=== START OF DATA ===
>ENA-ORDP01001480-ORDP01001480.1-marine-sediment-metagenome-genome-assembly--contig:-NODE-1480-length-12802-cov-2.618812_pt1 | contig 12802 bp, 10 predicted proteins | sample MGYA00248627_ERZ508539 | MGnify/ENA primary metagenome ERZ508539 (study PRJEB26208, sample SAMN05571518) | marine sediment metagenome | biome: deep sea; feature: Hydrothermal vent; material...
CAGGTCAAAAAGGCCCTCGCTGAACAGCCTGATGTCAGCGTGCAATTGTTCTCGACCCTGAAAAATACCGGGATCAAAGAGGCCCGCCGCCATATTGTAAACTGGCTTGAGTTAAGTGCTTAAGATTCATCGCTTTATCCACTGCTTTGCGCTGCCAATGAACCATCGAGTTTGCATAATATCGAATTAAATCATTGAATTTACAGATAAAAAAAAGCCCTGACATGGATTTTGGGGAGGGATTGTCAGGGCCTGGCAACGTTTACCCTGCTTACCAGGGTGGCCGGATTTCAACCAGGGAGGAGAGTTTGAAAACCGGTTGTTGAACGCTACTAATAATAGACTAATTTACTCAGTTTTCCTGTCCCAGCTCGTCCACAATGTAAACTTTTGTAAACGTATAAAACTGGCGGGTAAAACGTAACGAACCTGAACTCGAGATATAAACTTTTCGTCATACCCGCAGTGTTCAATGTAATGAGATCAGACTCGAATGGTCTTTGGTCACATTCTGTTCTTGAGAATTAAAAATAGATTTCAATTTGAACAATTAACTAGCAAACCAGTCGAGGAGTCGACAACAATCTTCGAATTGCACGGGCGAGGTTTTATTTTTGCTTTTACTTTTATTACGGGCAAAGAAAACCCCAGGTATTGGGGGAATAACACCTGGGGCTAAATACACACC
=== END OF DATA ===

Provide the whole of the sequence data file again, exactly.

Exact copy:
>ENA-ORDP01001480-ORDP01001480.1-marine-sediment-metagenome-genome-assembly--contig:-NODE-1480-length-12802-cov-2.618812_pt1 | contig 12802 bp, 10 predicted proteins | sample MGYA00248627_ERZ508539 | MGnify/ENA primary metagenome ERZ508539 (study PRJEB26208, sample SAMN05571518) | marine sediment metagenome | biome: deep sea; feature: Hydrothermal vent; material...
CAGGTCAAAAAGGCCCTCGCTGAACAGCCTGATGTCAGCGTGCAATTGTTCTCGACCCTGAAAAATACCGGGATCAAAGAGGCCCGCCGCCATATTGTAAACTGGCTTGAGTTAAGTGCTTAAGATTCATCGCTTTATCCACTGCTTTGCGCTGCCAATGAACCATCGAGTTTGCATAATATCGAATTAAATCATTGAATTTACAGATAAAAAAAAGCCCTGACATGGATTTTGGGGAGGGATTGTCAGGGCCTGGCAACGTTTACCCTGCTTACCAGGGTGGCCGGATTTCAACCAGGGAGGAGAGTTTGAAAACCGGTTGTTGAACGCTACTAATAATAGACTAATTTACTCAGTTTTCCTGTCCCAGCTCGTCCACAATGTAAACTTTTGTAAACGTATAAAACTGGCGGGTAAAACGTAACGAACCTGAACTCGAGATATAAACTTTTCGTCATACCCGCAGTGTTCAATGTAATGAGATCAGACTCGAATGGTCTTTGGTCACATTCTGTTCTTGAGAATTAAAAATAGATTTCAATTTGAACAATTAACTAGCAAACCAGTCGAGGAGTCGACAACAATCTTCGAATTGCACGGGCGAGGTTTTATTTTTGCTTTTACTTTTATTACGGGCAAAGAAAACCCCAGGTATTGGGGGAATAACACCTGGGGCTAAATACACACC